Focus On: Joseph Cornell’s Shadow Boxes
Miami— May 3, 2021— This month, we are delighted to Focus On Joseph Cornell (American, 1903-1972). Widely considered one of the seminal American artists of the 20th century, Cornell pioneered assemblage art through his boxed constructions and collages made from found materials. Generally referred to as “shadow boxes,” the resulting pieces are dream-like miniature tableaux that inspire the viewer to see each component in a new light.
Cornell’s work has been described as romantic, poetic, lyrical, and surrealistic. Self-taught, but amazingly sophisticated, in his distinctive small wooden boxes encased in glass, Cornell juxtaposed familiar but unrelated objects, pasted papers, and reproductions. Marbles, butterflies, scraps of wallpaper, birds, toys, seashells, and other bric-a-brac found or obtained in souvenir shops, penny arcades, and trash heaps were artfully arranged, then collaged and painted to portray his visions of tangible and imaginary worlds.
Cornell often used the shadow boxes—or memory boxes or poetic theaters as he called them—to address recurrent subjects of interest such as childhood, space, and birds. They represented an escape of sorts for their creator, who never traveled out of New York and was famously reclusive.
In 1936, he participated in “Fantastic Art, Dada, Surrealism” at the Museum of Modern Art (MoMA), New York. For that exhibition, he created Untitled (Soap Bubble Set), his first shadow box. He continued to create shadow boxes, often in series. Among these were the Soap Bubble Set series; the Pharmacy series that looked like miniature apothecaries or cabinets of curiosities; the Medici series, that featured reproductions of Italian Renaissance portraits; and the Aviary series, boxes that focused on birds and showed a stylistic shift toward abstraction. In 1965, his brother died, and the following year his mother died too, sending Cornell into a deep depression. His production of boxes fell off dramatically in that decade, and he worked increasingly in college as he neared the end of his career.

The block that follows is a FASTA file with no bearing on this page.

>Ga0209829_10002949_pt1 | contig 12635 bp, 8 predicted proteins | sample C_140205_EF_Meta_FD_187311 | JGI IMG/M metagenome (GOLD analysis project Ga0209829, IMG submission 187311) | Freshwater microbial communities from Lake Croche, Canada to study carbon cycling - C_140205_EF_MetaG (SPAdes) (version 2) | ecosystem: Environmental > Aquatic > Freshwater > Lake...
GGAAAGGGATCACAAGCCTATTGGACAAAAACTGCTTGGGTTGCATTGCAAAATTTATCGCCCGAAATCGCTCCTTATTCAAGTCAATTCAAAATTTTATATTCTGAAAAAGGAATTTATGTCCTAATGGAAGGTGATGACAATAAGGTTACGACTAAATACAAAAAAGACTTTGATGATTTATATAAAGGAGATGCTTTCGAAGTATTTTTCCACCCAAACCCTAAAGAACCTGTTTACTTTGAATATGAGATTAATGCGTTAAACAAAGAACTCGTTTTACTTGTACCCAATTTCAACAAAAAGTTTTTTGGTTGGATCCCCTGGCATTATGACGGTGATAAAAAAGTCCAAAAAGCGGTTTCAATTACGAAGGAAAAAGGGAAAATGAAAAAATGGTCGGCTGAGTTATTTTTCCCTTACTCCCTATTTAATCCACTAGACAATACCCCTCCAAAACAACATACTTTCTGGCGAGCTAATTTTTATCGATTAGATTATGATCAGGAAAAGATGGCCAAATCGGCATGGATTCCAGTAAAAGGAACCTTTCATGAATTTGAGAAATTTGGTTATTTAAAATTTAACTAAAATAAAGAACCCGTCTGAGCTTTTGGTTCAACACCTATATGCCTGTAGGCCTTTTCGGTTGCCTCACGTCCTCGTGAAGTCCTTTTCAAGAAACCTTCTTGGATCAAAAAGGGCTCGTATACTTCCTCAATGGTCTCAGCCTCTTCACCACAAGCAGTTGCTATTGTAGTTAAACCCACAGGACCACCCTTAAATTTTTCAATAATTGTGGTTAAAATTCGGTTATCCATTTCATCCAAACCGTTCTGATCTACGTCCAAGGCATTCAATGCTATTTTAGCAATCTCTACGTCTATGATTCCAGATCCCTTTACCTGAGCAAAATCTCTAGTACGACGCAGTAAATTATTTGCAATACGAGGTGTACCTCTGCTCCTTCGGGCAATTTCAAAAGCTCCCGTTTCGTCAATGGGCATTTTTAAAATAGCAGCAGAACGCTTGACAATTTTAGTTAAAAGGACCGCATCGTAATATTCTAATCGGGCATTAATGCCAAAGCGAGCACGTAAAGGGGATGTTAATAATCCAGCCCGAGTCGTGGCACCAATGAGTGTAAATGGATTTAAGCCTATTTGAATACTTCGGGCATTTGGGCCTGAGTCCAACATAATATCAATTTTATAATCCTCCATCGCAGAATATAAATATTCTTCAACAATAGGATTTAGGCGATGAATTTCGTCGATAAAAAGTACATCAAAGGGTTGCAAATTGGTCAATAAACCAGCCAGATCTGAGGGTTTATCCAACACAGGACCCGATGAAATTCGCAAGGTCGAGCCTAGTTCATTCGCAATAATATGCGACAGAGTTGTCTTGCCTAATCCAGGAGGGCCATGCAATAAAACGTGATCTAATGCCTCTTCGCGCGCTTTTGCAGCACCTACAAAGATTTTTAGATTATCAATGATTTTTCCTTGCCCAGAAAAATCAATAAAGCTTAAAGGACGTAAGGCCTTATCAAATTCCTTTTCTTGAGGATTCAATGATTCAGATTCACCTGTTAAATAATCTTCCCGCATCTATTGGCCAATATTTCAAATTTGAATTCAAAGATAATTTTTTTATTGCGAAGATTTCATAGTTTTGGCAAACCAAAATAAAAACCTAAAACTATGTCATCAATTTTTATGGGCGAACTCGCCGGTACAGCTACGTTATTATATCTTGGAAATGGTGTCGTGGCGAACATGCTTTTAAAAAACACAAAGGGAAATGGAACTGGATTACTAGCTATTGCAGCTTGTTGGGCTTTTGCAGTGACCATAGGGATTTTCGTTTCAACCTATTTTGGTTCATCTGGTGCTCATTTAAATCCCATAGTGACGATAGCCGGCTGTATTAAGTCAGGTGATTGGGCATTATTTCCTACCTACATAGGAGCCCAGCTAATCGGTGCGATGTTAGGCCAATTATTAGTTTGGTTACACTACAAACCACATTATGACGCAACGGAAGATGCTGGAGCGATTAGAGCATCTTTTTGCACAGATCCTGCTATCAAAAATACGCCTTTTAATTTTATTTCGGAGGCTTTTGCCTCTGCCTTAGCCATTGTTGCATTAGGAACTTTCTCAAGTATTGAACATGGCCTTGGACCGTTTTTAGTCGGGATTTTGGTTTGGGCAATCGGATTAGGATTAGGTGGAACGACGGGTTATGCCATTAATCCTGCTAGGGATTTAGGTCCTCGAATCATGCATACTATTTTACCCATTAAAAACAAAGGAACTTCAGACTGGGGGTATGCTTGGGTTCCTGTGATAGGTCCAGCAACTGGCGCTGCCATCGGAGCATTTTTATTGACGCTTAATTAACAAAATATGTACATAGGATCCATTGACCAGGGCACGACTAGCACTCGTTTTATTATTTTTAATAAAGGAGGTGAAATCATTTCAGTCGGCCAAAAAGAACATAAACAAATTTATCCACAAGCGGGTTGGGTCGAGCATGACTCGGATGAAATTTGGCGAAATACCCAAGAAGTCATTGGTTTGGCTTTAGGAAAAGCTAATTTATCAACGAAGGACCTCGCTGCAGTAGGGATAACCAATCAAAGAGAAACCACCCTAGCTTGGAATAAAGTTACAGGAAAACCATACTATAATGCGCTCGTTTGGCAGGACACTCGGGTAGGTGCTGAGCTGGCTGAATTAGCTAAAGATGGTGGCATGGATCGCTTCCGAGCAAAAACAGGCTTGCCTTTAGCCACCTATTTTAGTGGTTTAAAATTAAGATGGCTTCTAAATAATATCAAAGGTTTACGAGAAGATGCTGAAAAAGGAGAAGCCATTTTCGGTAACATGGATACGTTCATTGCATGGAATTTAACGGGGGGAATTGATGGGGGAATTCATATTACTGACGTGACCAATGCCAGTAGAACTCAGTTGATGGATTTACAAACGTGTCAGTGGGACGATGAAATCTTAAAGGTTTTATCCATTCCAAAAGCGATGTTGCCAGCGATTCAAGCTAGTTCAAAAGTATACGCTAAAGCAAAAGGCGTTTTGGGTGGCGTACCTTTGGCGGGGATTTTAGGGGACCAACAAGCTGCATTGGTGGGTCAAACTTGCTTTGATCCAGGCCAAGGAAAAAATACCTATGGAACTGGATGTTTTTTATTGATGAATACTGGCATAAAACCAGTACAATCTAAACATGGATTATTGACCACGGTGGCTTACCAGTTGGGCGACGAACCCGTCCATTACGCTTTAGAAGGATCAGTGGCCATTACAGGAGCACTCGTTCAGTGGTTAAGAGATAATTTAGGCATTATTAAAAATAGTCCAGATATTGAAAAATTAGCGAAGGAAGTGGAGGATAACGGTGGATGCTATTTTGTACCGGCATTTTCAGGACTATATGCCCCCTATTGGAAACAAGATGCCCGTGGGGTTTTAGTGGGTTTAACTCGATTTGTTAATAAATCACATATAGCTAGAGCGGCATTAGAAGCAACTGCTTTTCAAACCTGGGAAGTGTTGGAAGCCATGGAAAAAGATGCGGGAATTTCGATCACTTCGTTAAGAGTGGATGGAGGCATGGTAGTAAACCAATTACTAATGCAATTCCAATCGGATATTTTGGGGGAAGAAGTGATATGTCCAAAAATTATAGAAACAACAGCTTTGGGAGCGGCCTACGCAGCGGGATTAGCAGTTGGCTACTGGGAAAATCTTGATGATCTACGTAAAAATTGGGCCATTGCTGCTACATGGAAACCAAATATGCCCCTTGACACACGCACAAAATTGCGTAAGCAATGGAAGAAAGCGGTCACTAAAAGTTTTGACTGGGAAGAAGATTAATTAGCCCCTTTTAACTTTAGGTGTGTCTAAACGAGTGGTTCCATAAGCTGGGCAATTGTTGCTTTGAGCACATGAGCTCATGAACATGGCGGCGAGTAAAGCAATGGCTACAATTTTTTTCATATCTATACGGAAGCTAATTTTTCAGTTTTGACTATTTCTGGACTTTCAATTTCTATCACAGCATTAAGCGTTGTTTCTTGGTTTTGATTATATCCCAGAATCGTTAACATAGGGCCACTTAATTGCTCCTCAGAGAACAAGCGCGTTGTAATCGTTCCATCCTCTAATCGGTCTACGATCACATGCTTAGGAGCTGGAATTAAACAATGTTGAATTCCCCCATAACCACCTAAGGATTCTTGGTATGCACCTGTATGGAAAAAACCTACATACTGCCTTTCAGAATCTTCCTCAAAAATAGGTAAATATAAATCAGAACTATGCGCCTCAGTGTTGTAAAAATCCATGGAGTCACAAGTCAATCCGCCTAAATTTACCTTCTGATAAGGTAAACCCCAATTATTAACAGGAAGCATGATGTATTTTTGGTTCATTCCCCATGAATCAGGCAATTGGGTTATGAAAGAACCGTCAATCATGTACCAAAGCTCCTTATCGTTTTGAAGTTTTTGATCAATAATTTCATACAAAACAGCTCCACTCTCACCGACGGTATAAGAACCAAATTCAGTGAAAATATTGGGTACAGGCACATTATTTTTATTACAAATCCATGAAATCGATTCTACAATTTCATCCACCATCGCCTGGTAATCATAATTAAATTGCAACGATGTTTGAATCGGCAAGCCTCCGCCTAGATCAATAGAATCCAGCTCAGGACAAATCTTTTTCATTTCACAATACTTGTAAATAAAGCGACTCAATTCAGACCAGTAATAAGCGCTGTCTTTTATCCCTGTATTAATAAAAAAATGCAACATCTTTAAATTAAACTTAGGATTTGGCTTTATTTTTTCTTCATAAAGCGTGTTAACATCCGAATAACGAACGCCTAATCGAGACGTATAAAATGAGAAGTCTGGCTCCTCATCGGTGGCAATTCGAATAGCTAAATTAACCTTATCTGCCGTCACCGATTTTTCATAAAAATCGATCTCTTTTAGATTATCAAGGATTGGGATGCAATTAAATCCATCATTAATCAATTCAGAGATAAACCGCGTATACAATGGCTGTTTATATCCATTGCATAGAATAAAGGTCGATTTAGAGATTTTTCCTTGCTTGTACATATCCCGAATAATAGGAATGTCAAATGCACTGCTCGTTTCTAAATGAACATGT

Cornell was an imaginative and private man who, mingling fantasy and reality, produced works that are outstanding not only for their originality and craftsmanship but for their complexity and diversity. He enjoyed a career spanning five decades, exhibiting in major New York City galleries alongside some of the most prolific avant-garde artists of the 1940s, 1950s, and 1960s. During his life—and well beyond it—artists, scholars, and countless Cornell acolytes have lauded the power of his vision. Today, the artist’s works are held in the collections of the Art Institute of Chicago, the Tate Gallery in London, the National Gallery of Art in Washington, D.C., The Museum of Modern Art in New York, and the Walker Art Center in Minneapolis, among others.
To learn more about available works by Joseph Cornell, please contact us.
Photo: Portrait of Joseph Cornell by David Gahr, 1967.